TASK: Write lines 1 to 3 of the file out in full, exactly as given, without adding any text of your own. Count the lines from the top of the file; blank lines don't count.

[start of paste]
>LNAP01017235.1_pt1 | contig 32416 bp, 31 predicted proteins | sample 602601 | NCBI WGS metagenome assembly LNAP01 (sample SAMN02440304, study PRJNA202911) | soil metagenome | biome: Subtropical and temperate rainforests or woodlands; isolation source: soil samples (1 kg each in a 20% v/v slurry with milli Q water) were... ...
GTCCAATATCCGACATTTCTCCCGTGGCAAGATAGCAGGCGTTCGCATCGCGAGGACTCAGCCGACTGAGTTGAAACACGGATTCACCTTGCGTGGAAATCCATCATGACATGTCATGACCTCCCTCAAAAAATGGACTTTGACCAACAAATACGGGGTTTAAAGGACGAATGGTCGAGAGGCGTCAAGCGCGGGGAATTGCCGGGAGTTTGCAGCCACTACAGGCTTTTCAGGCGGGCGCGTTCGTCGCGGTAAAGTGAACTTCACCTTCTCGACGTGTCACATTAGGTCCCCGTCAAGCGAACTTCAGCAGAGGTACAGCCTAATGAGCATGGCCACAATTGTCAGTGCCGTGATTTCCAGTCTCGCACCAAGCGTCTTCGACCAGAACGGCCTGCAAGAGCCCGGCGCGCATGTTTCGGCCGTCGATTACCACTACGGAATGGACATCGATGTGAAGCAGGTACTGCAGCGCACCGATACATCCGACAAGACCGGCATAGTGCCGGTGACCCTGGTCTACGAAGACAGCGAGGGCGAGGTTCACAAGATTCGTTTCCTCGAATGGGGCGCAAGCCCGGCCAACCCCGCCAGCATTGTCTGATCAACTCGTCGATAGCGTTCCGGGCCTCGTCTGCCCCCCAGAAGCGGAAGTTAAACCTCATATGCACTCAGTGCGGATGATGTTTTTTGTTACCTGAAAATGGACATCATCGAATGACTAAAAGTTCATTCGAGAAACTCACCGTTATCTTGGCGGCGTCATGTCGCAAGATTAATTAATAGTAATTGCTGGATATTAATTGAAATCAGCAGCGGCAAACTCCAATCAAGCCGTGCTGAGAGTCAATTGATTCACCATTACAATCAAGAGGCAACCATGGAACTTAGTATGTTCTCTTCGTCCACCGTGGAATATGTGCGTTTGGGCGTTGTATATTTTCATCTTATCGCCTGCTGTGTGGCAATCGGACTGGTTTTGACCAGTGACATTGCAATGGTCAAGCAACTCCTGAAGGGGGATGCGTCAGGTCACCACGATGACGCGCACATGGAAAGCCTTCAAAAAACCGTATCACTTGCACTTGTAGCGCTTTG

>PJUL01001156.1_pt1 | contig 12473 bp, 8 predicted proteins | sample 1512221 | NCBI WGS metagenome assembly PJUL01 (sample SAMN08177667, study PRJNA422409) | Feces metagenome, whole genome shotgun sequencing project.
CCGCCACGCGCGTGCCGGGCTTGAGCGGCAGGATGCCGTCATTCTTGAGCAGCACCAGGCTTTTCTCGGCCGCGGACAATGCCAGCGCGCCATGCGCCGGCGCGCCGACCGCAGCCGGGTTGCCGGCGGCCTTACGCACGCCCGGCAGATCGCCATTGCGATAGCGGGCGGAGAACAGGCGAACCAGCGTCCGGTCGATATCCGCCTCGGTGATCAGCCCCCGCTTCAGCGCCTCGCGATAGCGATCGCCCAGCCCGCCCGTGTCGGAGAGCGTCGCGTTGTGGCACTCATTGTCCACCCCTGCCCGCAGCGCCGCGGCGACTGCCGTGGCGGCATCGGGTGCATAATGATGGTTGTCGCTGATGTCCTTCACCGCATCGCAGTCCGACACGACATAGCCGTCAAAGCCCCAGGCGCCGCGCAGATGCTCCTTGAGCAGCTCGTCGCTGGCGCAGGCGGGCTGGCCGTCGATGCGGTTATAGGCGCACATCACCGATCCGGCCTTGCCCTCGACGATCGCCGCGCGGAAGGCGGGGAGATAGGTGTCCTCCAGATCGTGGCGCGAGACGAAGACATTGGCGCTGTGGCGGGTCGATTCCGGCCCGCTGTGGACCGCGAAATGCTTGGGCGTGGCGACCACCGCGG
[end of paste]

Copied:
>LNAP01017235.1_pt1 | contig 32416 bp, 31 predicted proteins | sample 602601 | NCBI WGS metagenome assembly LNAP01 (sample SAMN02440304, study PRJNA202911) | soil metagenome | biome: Subtropical and temperate rainforests or woodlands; isolation source: soil samples (1 kg each in a 20% v/v slurry with milli Q water) were... ...
GTCCAATATCCGACATTTCTCCCGTGGCAAGATAGCAGGCGTTCGCATCGCGAGGACTCAGCCGACTGAGTTGAAACACGGATTCACCTTGCGTGGAAATCCATCATGACATGTCATGACCTCCCTCAAAAAATGGACTTTGACCAACAAATACGGGGTTTAAAGGACGAATGGTCGAGAGGCGTCAAGCGCGGGGAATTGCCGGGAGTTTGCAGCCACTACAGGCTTTTCAGGCGGGCGCGTTCGTCGCGGTAAAGTGAACTTCACCTTCTCGACGTGTCACATTAGGTCCCCGTCAAGCGAACTTCAGCAGAGGTACAGCCTAATGAGCATGGCCACAATTGTCAGTGCCGTGATTTCCAGTCTCGCACCAAGCGTCTTCGACCAGAACGGCCTGCAAGAGCCCGGCGCGCATGTTTCGGCCGTCGATTACCACTACGGAATGGACATCGATGTGAAGCAGGTACTGCAGCGCACCGATACATCCGACAAGACCGGCATAGTGCCGGTGACCCTGGTCTACGAAGACAGCGAGGGCGAGGTTCACAAGATTCGTTTCCTCGAATGGGGCGCAAGCCCGGCCAACCCCGCCAGCATTGTCTGATCAACTCGTCGATAGCGTTCCGGGCCTCGTCTGCCCCCCAGAAGCGGAAGTTAAACCTCATATGCACTCAGTGCGGATGATGTTTTTTGTTACCTGAAAATGGACATCATCGAATGACTAAAAGTTCATTCGAGAAACTCACCGTTATCTTGGCGGCGTCATGTCGCAAGATTAATTAATAGTAATTGCTGGATATTAATTGAAATCAGCAGCGGCAAACTCCAATCAAGCCGTGCTGAGAGTCAATTGATTCACCATTACAATCAAGAGGCAACCATGGAACTTAGTATGTTCTCTTCGTCCACCGTGGAATATGTGCGTTTGGGCGTTGTATATTTTCATCTTATCGCCTGCTGTGTGGCAATCGGACTGGTTTTGACCAGTGACATTGCAATGGTCAAGCAACTCCTGAAGGGGGATGCGTCAGGTCACCACGATGACGCGCACATGGAAAGCCTTCAAAAAACCGTATCACTTGCACTTGTAGCGCTTTG

>PJUL01001156.1_pt1 | contig 12473 bp, 8 predicted proteins | sample 1512221 | NCBI WGS metagenome assembly PJUL01 (sample SAMN08177667, study PRJNA422409) | Feces metagenome, whole genome shotgun sequencing project.